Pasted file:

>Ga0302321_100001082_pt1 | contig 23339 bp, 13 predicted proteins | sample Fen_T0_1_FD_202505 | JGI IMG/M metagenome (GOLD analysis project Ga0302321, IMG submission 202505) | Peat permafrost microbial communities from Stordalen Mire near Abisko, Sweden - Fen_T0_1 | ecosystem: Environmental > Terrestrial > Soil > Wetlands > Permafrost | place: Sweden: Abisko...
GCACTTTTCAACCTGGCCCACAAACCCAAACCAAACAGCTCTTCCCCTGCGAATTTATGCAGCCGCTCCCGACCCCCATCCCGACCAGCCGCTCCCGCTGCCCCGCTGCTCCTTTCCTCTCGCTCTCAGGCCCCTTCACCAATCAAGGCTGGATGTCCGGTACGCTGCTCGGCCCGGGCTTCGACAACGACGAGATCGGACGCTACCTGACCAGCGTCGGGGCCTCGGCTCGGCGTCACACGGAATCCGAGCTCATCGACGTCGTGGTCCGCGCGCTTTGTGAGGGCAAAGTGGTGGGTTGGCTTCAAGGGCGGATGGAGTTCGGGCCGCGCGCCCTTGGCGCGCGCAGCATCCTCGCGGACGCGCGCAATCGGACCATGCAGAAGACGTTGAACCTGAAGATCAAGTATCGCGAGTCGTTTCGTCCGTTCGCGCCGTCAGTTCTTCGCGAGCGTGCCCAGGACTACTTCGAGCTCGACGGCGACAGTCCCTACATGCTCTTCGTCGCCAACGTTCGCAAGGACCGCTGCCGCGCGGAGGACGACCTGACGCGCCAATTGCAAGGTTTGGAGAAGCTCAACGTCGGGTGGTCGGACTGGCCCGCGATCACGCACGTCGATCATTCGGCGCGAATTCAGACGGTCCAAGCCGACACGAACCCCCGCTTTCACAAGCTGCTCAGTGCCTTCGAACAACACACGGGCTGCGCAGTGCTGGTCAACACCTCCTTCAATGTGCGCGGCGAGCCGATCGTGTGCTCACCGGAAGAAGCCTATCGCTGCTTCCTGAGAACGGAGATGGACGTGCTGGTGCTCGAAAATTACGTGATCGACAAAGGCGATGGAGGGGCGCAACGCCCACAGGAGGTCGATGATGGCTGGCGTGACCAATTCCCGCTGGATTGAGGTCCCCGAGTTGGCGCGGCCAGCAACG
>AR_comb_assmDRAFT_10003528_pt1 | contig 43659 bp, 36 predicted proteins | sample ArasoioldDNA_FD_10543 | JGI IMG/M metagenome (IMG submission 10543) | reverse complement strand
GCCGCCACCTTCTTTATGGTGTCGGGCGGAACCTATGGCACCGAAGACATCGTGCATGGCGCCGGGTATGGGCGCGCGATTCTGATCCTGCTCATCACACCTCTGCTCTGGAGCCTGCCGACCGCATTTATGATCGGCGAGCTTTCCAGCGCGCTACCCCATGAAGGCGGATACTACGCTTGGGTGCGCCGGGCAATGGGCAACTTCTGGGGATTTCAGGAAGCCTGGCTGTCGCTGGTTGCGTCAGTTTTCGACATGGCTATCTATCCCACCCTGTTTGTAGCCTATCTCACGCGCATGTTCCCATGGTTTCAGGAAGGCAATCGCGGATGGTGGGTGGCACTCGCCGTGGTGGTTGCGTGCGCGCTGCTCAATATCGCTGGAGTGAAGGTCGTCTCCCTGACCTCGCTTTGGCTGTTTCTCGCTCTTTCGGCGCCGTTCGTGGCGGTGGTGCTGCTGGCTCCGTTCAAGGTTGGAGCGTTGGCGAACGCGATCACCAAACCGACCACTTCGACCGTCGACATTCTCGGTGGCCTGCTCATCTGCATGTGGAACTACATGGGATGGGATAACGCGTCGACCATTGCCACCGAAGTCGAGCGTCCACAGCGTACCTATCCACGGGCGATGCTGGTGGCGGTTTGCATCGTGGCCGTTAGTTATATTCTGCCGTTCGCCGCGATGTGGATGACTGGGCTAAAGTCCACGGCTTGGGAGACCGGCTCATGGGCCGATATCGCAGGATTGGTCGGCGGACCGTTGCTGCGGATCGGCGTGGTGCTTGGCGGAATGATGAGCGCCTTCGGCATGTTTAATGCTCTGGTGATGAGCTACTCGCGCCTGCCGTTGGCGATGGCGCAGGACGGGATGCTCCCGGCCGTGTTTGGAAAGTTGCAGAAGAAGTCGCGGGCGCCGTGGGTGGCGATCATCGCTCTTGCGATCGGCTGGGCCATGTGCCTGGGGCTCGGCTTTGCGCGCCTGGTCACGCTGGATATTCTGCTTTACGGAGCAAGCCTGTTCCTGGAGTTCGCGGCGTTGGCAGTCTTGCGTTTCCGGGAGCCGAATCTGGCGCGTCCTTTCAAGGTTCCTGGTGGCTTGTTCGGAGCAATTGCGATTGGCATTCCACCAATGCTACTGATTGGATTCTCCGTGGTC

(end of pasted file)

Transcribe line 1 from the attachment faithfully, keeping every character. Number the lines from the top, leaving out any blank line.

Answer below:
>Ga0302321_100001082_pt1 | contig 23339 bp, 13 predicted proteins | sample Fen_T0_1_FD_202505 | JGI IMG/M metagenome (GOLD analysis project Ga0302321, IMG submission 202505) | Peat permafrost microbial communities from Stordalen Mire near Abisko, Sweden - Fen_T0_1 | ecosystem: Environmental > Terrestrial > Soil > Wetlands > Permafrost | place: Sweden: Abisko...